Did you know that you are responsible for anyone who steps foot on your property, whether you invited them or not? If you’re like most homeowners, you may not be aware of your responsibility to keep children and others safe in your neighborhood. You may believe that the safety of neighborhood children, as well as other visitors to other properties, is the responsibility of their parents (or other property owners). However, according to state law, a homeowner is responsible for all persons on their premises – whether they are permitted to be there or not.

Historically, homeowners were required to follow the “attractive nuisance” doctrine. According to Emily Doskow and Lina Guillen, attorneys and authors of Neighbor Law: Fences, Trees, Boundaries, & Noise, the attractive nuisance doctrine stated that “property owners who [had] something on their property that [was] both inviting and dangerous to children [had] a special legal responsibility to try to prevent injuries to children – whether or not those children were invited onto the property.” Objects that might lead to such trespassing included swimming pools and trampolines.

California, however, does not abide by this rule. A California court changed the law in 1970. Today, “California property owners have a general duty to keep their property in a reasonably safe condition. The duty also requires homeowners to warn others of dangers on their land that might not be readily apparent. The attractive nuisance doctrine, and laws regarding a homeowner’s potential liability to people on their land, are part of the area of the law known as ‘premises liability.’”


California’s Premises Liability Law

Under California’s premises liability law, “property owners and occupants have a duty of care to maintain their property in a reasonably safe condition and to warn guests and visitors of lurking dangers that may not already be open and obvious.”

This means that you must maintain and inspect your property, repair any potentially dangerous conditions, and provide adequate warning of any dangerous conditions.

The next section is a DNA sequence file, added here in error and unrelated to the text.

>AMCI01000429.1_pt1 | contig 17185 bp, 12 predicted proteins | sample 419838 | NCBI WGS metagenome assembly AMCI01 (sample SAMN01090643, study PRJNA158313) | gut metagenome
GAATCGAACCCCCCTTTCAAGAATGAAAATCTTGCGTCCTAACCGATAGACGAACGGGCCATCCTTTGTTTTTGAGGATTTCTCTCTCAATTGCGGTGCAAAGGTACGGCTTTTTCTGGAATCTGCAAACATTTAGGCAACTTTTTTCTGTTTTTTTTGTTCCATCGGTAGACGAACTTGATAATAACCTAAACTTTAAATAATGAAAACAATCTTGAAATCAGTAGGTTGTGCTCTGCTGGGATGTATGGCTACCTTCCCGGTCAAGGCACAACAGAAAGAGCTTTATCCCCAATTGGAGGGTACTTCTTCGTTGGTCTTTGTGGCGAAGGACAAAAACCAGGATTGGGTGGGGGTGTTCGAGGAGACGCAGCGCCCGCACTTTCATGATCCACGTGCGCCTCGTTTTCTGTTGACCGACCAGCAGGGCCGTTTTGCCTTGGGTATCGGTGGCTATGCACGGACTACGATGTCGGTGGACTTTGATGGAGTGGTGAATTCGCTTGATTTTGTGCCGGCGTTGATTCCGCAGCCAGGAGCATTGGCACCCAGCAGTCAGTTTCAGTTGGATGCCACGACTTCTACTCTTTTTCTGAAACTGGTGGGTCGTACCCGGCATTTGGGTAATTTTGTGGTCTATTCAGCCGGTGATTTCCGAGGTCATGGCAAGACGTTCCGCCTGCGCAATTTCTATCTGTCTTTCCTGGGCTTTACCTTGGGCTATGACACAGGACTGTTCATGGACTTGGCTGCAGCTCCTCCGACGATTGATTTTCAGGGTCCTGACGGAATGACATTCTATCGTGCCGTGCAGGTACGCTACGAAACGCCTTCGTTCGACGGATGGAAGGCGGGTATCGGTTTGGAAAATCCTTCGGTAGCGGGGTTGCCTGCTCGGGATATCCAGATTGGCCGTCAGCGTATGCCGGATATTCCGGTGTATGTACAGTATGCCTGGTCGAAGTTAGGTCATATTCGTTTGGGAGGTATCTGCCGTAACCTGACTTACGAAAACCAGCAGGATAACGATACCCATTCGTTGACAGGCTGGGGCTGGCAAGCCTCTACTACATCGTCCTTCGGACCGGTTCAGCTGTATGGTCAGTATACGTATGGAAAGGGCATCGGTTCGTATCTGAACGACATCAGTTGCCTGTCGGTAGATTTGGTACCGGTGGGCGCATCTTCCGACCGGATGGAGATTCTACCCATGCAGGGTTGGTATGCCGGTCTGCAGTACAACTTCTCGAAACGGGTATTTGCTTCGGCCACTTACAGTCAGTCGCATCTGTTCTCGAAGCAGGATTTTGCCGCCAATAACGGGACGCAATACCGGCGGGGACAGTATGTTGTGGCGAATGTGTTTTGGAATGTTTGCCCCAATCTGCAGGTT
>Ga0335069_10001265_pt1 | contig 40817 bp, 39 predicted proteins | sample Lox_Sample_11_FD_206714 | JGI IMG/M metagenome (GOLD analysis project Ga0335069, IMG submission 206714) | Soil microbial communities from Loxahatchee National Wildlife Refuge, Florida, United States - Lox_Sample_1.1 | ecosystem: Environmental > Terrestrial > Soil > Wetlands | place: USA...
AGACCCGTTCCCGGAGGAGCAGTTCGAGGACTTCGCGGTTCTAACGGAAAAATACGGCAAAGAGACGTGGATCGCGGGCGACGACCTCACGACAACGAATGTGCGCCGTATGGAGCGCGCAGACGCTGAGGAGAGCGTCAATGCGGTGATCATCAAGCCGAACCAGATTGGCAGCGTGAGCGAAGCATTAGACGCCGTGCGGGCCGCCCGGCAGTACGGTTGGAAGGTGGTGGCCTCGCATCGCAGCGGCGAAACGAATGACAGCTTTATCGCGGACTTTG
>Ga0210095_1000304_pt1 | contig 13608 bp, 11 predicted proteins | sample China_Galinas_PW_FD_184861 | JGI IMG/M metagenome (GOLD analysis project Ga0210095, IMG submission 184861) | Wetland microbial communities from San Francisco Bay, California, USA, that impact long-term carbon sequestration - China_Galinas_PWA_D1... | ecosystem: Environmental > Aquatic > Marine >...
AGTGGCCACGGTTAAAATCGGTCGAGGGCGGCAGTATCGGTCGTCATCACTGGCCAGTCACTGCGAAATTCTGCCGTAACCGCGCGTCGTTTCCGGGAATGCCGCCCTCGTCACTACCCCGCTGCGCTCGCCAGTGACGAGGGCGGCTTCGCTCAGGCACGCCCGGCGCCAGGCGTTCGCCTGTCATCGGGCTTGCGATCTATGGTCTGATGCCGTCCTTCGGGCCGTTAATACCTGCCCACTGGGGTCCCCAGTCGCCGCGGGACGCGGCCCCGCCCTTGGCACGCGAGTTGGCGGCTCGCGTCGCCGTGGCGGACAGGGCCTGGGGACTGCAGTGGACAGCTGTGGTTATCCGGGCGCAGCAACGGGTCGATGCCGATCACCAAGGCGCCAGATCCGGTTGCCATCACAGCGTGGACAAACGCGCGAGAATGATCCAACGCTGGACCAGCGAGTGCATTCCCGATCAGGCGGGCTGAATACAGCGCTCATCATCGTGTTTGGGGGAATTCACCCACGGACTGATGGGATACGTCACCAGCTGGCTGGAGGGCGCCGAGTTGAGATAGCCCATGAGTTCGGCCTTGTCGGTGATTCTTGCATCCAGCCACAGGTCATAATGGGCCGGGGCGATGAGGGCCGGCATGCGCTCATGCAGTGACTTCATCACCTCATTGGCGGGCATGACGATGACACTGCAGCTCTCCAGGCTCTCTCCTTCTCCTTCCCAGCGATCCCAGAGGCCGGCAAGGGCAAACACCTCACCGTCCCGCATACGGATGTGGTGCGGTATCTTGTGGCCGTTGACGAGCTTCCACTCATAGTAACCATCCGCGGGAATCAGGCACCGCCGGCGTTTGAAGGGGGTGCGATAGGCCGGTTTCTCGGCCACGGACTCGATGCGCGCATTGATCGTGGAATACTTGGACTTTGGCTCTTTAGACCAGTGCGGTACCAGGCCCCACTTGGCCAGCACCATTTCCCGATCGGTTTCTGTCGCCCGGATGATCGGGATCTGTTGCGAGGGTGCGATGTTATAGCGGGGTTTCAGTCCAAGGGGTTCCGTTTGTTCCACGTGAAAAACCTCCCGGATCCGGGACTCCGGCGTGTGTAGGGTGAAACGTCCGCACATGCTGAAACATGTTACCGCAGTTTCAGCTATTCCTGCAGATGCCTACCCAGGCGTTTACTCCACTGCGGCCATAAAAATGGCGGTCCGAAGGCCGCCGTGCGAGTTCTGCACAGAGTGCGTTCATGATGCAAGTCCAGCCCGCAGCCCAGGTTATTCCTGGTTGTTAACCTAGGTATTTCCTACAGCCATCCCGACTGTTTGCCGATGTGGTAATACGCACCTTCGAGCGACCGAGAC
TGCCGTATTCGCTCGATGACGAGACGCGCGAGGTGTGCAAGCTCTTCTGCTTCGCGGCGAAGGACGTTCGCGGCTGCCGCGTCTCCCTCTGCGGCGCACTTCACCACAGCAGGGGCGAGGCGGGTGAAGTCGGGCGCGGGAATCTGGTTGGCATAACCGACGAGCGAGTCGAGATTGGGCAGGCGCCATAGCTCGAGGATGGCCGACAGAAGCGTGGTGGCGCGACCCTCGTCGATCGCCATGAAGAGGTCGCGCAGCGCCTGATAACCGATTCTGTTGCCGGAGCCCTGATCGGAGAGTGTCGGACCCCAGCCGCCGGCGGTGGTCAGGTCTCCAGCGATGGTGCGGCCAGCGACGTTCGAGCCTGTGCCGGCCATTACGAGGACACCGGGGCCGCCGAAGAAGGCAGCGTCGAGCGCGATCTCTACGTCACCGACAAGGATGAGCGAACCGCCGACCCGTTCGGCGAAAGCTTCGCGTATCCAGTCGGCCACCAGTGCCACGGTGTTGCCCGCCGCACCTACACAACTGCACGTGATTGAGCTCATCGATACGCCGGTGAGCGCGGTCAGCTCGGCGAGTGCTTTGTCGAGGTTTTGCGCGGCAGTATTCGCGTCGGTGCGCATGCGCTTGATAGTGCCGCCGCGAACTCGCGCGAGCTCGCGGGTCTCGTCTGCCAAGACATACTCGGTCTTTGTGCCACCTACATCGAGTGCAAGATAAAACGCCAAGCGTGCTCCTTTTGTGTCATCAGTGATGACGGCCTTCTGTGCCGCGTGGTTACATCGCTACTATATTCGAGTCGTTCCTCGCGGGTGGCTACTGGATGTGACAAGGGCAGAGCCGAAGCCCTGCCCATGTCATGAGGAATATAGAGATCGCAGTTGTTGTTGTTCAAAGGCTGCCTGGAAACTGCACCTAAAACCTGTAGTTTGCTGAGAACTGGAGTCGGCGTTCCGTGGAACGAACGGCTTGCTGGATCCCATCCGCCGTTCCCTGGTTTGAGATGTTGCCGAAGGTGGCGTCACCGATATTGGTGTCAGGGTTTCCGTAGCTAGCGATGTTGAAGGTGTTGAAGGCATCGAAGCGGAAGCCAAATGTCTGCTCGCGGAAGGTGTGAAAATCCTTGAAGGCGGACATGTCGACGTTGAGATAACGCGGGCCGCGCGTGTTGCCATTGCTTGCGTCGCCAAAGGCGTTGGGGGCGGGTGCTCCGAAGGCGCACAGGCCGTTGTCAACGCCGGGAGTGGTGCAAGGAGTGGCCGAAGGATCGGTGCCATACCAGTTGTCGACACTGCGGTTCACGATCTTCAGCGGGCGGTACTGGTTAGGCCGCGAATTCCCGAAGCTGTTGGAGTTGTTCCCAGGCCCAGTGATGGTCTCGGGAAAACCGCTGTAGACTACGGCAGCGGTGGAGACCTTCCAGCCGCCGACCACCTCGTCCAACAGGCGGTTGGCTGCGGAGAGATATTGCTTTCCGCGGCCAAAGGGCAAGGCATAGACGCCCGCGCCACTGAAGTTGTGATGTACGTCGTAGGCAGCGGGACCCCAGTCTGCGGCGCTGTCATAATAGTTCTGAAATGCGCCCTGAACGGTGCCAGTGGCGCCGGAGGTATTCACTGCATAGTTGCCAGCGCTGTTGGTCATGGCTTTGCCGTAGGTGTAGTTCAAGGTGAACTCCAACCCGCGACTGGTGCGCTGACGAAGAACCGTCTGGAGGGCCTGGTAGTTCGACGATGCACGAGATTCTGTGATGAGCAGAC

If you neglect to keep your property safe, you may have to pay compensatory damages to cover medical bills, physical therapy, continuing medical care, lost wages, lost earning capacity, scarring or disfigurement, and pain and suffering. Common situations that may give rise to a premises liability lawsuit include:

  • Children on the property
  • Animal and dog bites
  • Slip-and-fall accidents
  • Swimming pool injury
  • Inadequate maintenance
  • Dangerous property conditions

Details surrounding homeowner requirements can be found in California Civil Code section 1714.

“Everyone is responsible, not only for the result of his [or her] willful acts, but also for an injury occasioned to another by his [or her] want of ordinary care or skill in the management of his [or her] property or person, except so far as the latter has, willfully or by want of ordinary care, brought the injury on himself [or herself].”


What about trespassers?

Even people who trespass onto your property have rights under California law. As a property owner, you must provide a “reasonable amount of safety” for those entering your property – whether an invitee, licensee, or trespasser. Here’s a definition of each type of visitor and your legal responsibility to protect them.

  • Trespassers are people who are on your premises without your permission or invitation. You only have a duty to not willfully cause a trespasser harm.